Agents in real estate will have to abide by new laws with a number of changes affecting NSW real estate licence holders as of 23 March 2020.
The amendments tighten up what an agent is allowed to take responsibility for as well making training periods mandatory for better qualifications and experience programs. On the business side, the number of licensees per business has opened up meaning that there is more flexibility for real estate businesses to cover all the bases and have adequate staff across multiple sites.
What that means for everyone else. You’ll need to pay close attention to what skills and qualifications your representing agent has. Ask to see their licence as this will detail what level of licence they have: assistant agent, Class 2 or Class 1. It will also detail any restrictions they have and what side of the business they can represent you on. As of March 23rd the different titles around real estate licences will be abolished (i.e. real estate agent, business agent and on-site residential property manager) and every agent who works in the industry will receive a licence in real estate. This licence will then detail restrictions that will appoint that agent to work in their area of previous skill and training. So using the above example, an on-site residential property manager will carry a real estate licence and will be restricted to on-site residential practice.
Only a Class 1 license holder in charge of business are able to authorise money to be withdrawn from a trust account.
An assistant agent must work in this position for four years and complete the necessary qualifications, field work and experience before they are allowed to graduate to a class 2 licence. A Class two agent must hold this position for two years before having enough experience, qualifications and training to progress to Class 1.
From 23 March 2020 onwards all licenced agents must disclose specific material facts.
While it was already a legal stipulation that an agent must reveal material facts before a person enters into an arrangement or contract, the new laws go into this in more detail and provides specifications around what these material facts are exactly.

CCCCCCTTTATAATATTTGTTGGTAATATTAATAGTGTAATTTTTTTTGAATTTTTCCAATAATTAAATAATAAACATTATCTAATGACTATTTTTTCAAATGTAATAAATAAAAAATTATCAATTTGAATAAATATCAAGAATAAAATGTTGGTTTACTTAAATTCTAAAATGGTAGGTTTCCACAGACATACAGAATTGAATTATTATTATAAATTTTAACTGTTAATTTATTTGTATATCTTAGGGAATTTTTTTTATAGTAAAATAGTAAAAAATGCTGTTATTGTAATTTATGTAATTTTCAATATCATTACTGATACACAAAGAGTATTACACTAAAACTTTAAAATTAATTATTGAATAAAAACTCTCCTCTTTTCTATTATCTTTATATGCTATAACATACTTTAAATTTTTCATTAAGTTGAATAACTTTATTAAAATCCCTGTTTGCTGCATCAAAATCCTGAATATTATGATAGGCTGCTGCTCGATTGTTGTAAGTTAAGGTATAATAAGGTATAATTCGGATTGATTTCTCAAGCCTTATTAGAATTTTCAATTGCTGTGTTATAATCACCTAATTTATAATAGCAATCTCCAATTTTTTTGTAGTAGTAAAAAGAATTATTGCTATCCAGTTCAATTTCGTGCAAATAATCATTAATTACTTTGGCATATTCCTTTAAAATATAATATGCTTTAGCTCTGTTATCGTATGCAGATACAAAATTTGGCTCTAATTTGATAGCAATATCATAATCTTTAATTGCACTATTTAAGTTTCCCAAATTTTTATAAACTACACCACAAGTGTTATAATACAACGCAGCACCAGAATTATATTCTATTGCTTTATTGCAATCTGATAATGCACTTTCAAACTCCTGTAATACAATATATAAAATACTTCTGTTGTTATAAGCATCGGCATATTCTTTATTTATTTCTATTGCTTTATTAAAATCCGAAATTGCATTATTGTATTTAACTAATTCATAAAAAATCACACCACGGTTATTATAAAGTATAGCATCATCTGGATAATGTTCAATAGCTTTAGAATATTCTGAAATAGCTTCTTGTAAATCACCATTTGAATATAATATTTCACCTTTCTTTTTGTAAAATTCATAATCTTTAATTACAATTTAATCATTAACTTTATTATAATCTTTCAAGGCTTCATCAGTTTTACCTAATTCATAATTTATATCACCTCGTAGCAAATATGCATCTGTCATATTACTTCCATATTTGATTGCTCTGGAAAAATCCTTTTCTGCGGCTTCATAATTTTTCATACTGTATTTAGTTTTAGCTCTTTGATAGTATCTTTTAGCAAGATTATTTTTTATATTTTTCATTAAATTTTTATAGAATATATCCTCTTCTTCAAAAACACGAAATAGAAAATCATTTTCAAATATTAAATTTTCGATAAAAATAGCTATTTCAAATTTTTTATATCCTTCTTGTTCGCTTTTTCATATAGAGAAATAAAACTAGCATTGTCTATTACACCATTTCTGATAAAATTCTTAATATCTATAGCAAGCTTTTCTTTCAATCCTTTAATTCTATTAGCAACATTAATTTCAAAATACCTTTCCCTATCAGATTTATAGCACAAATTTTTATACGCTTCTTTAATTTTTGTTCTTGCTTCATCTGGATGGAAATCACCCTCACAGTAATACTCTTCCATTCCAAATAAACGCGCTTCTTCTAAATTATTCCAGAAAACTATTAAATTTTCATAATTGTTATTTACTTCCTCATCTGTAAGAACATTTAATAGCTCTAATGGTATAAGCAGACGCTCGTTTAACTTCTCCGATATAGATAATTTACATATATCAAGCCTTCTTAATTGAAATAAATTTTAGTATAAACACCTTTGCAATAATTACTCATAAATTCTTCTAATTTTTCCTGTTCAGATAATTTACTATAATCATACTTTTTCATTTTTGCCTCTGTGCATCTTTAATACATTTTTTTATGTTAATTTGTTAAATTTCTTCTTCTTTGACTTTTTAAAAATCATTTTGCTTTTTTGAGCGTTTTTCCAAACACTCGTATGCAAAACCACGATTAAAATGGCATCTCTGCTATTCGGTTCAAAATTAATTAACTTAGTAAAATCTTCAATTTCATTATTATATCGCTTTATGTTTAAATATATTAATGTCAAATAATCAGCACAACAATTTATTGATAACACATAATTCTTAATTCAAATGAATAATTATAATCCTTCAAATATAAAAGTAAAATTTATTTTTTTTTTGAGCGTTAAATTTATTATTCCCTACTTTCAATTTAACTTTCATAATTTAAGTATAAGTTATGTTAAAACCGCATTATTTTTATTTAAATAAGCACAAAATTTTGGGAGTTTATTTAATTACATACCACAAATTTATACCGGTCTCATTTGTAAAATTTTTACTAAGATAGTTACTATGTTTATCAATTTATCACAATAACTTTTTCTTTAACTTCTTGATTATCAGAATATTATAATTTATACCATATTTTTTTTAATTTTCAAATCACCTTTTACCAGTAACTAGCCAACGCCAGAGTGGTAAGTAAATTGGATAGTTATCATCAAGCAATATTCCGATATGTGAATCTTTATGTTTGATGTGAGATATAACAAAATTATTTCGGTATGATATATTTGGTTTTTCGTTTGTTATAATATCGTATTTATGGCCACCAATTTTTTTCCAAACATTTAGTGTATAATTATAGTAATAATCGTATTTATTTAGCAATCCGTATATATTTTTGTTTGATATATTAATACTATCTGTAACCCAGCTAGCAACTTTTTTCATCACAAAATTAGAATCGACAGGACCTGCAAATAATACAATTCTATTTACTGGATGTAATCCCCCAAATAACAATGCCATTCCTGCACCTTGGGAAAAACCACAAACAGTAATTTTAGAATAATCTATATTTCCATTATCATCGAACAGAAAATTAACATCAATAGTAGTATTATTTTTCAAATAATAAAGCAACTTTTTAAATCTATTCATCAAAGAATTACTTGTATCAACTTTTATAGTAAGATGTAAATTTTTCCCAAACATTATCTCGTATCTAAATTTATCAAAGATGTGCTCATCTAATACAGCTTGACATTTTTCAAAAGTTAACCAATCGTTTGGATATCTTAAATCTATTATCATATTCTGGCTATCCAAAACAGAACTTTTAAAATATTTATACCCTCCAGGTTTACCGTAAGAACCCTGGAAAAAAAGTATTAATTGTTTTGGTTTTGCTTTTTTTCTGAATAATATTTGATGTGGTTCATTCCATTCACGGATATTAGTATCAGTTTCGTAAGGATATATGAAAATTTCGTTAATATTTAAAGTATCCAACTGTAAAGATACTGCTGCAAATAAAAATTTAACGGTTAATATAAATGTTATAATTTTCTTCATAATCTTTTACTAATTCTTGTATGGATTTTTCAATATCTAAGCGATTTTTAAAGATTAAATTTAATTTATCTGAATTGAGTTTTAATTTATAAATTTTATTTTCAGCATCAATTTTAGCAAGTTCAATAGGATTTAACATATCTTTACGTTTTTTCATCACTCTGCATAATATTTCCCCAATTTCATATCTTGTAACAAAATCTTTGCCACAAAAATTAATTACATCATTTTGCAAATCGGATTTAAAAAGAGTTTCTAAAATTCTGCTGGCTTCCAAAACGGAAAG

Here is a list of the items an agent must know (or make serious attempts to know) and disclose to perspective buyers during a home sale.
• Natural disaster. If the local area was affected by bushfire or flooding (natural causes) in the last five years
• Grizzly scene. Did a murder, crime or manslaughter incident take place here within the past five years
• Significant safety risks or health issues
• Asbestos. The property is listed on the loose-fill asbestos insulation register
• Drug supply. In the last two years the property was used for the supply or production or prohibited drugs or plants.
• External combustible cladding**
** in these cases the building will need to be safety checked and repairs made, or orders made that show rectification has been lodged.
If an agent fails to provide information on these material facts, they will be held accountable, even if there was no deliberate attempt to conceal them. It’s an agent’s job to know about the home’s history and provide an accurate account of the home’s safety to potential buyers.
As part of the 23 March 2020 law updates regulations have been introduced which extend the rules of conduct. These apply to both agents and assistant agents.
Rent must be passed on to the landlord a in a timely manner. Payments must be passed from agent to landlord at the end of the month (unless there is written permission from the landlord covering another agreement).
Due to possible conflict of interest, an Agent cannot accept a gift that exceeds $60 in value.
For transparency and accountability, a class 1 licensed agent in charge of the business must make sure there are separate trust accounts for rental income and sales income.
Before you decide on an agent to sell your home it pays to have a genuine sit-down discussion about who they are and what their level of experience is. Getting to know the lead real estate agent representing the home you want to buy is a bonus, especially if the property is going to auction.
With property sales going haywire in Australia through 2021 and prices soaring to record-breaking highs, it’s important to know where you stand on price and how much flexibility you have to negotiate. Knowing where you stand means you won’t overpay, which is especially important in a hot market where panic can set in.
This is our final post in this particular series. In this blog, we are focusing on the highs and lows, so you know what you're getting yourself into. This information does refer to some facts from the previous two posts, so get back and read our Renovation planning guide and the types of renovations to get up to speed on how all these ties together.
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